I recently finished watching the Netflix show The Haunting of Hill House, which is based on a novel of the same name by Shirley Jackson. Having really enjoyed the show, when I stumbled upon We Have Always Lived in the Castle and noticed that it was written by Shirley Jackson, I absolutely had to try it out.
This book was so… blah. The writing was painfully repetitive and everything about it was underwhelming.
There’s something about a story that involves scientists going on an expedition and finding horrible creatures that just works.
I was holding it together for most of the story, but the ending of this book completely wrecked me. I cried like a baby. Sadie, our main character, is out for revenge. She thinks she knows who murdered her sister- the sister that she took care of for years, and played the role of mother to- and she's going to find him and make him pay.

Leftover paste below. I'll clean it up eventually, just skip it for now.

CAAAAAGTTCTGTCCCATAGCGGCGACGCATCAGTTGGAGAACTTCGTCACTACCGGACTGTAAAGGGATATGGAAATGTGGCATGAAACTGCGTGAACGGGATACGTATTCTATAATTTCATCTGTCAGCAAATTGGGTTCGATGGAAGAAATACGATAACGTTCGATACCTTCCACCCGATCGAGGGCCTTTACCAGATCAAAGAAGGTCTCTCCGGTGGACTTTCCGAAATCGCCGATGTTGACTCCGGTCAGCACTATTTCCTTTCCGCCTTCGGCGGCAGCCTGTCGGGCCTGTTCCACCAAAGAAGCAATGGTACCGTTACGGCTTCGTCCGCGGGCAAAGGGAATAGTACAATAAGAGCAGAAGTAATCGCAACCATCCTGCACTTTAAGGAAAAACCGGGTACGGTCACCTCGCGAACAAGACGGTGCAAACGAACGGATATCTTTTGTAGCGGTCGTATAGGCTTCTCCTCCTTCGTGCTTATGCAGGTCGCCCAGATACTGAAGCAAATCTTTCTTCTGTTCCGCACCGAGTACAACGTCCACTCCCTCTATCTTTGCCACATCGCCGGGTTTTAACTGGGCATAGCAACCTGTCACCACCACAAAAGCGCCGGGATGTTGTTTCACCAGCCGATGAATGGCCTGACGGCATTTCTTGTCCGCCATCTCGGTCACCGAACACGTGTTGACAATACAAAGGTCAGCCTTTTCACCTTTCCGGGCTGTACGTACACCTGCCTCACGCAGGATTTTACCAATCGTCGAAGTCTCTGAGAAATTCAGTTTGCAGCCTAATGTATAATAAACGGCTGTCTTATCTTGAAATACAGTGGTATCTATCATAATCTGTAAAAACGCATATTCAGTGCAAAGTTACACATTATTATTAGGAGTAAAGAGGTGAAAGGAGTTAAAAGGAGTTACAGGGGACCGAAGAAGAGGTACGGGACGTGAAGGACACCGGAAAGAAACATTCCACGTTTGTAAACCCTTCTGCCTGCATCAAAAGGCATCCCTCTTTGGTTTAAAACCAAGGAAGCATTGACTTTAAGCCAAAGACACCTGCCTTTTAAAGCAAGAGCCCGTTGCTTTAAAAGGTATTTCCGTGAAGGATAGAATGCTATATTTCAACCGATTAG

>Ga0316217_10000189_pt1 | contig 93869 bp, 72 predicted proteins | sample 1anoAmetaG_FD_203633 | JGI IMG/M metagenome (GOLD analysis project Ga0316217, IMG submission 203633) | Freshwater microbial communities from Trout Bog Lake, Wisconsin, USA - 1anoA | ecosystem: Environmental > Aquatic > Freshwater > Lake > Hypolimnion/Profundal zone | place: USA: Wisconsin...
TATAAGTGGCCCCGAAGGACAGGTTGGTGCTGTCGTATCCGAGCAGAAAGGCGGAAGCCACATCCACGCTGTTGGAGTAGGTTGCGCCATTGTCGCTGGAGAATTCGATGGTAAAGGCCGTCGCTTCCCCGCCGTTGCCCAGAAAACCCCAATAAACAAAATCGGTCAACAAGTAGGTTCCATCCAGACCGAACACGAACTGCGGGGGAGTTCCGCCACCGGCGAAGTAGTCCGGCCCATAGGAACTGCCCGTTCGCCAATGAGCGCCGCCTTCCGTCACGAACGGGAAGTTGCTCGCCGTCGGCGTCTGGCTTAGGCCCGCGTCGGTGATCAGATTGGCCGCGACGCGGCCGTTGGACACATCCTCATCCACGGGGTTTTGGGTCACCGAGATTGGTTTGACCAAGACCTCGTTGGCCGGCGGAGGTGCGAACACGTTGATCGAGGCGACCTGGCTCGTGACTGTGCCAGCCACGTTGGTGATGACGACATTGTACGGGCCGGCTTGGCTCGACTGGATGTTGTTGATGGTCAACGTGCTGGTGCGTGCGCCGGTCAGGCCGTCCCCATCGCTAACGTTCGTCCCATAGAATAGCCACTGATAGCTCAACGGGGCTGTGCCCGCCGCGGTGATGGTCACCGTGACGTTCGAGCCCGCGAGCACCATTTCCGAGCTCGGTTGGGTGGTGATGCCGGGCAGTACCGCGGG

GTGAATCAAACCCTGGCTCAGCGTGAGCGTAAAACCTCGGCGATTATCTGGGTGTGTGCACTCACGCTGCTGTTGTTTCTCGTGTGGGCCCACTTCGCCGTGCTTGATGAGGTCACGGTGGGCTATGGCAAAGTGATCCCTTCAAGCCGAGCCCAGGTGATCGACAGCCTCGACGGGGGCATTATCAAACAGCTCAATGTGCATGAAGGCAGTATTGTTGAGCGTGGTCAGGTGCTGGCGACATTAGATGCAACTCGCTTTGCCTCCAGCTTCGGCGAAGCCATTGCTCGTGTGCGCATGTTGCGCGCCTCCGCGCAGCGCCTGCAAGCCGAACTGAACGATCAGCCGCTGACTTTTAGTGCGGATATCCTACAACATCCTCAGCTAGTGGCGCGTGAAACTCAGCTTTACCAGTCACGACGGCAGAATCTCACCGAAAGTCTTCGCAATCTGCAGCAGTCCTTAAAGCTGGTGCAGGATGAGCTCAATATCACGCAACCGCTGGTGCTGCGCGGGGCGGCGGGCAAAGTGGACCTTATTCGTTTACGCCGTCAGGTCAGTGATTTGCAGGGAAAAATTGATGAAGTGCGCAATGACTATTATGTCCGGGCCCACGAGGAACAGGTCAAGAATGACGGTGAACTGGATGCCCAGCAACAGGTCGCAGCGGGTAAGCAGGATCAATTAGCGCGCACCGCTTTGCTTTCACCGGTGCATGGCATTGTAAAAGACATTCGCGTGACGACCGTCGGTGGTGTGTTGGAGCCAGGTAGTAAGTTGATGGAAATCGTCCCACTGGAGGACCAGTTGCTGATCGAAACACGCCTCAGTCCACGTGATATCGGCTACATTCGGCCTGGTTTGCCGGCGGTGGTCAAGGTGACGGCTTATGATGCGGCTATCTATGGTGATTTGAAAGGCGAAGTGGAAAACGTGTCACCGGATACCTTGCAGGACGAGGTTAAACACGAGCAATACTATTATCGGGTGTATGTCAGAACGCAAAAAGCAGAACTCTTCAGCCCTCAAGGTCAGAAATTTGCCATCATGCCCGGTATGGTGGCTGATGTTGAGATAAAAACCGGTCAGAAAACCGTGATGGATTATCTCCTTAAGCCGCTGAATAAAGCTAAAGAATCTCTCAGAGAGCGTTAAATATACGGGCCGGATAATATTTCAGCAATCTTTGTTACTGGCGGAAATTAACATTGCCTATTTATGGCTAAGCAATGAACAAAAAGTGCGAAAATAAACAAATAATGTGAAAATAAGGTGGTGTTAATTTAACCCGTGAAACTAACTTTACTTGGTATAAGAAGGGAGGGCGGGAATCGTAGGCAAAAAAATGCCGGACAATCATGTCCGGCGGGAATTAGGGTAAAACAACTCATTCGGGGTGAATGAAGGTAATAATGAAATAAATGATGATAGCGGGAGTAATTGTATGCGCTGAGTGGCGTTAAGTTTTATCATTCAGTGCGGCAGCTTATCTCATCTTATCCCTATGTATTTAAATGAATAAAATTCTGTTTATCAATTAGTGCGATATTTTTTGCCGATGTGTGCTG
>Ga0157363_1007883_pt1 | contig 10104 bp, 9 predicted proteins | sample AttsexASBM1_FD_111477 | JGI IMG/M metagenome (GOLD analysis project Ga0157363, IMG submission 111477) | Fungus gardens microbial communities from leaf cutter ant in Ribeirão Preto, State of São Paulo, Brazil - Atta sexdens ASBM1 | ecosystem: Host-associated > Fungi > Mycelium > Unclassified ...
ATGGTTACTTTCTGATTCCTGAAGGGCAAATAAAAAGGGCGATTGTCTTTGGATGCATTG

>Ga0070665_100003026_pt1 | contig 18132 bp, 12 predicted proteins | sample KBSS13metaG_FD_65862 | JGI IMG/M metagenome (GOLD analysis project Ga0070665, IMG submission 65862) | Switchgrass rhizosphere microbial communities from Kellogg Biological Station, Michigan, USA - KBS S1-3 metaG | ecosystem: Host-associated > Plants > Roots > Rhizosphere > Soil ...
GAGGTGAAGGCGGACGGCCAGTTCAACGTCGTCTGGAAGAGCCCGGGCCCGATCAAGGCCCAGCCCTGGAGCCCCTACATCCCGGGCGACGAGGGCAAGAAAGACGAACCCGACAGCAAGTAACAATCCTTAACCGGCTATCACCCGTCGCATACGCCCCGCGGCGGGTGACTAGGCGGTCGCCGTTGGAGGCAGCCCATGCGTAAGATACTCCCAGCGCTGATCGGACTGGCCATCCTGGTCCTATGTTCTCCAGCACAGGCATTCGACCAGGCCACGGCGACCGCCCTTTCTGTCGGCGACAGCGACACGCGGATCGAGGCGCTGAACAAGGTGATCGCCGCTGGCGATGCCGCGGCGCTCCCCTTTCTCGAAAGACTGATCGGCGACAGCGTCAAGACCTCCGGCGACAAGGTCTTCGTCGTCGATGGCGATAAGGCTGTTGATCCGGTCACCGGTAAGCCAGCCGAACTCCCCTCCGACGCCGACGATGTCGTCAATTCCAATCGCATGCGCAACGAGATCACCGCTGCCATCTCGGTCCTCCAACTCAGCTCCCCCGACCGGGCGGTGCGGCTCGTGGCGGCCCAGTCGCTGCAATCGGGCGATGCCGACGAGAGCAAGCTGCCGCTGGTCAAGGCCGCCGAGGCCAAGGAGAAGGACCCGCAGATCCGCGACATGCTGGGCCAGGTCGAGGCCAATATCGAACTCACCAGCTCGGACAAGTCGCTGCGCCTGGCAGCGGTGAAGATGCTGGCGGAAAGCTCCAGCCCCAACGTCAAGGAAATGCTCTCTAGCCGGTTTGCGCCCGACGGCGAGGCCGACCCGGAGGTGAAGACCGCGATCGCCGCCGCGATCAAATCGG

I’ve become so wrapped up in the world of the Falcones while reading this series, and I’m really sad that it’s come to an end. I didn’t expect to like this series as much as I did, especially after the first book, but it snuck up on me and I’m sure it’ll stick with me for a while.
I am sooo happy with where this book ended up going! We got WAY more Millie, more Luca, more suspense, and tons of actual substance in the plot. I honestly don’t understand how the first book in the series could have missed the mark on so many levels, and then we’re given this book that is 200 times better. I couldn’t tear myself away from this book, and there were multiple times where I had to stop for a second and just say “holt shit” and process what I just read.
I wasn’t really sure what to expect from this book; the summary left a lot to the imagination. Throughout the story you get to see the narrative from different points of view- Catherine, her husband, her son, the Author of the book about Catherine, etc. I felt that the novel did a good job of showing how different people interpret things in their own way, and how stories can be twisted and details can be filled in to fit the narrative the story teller is trying to convey.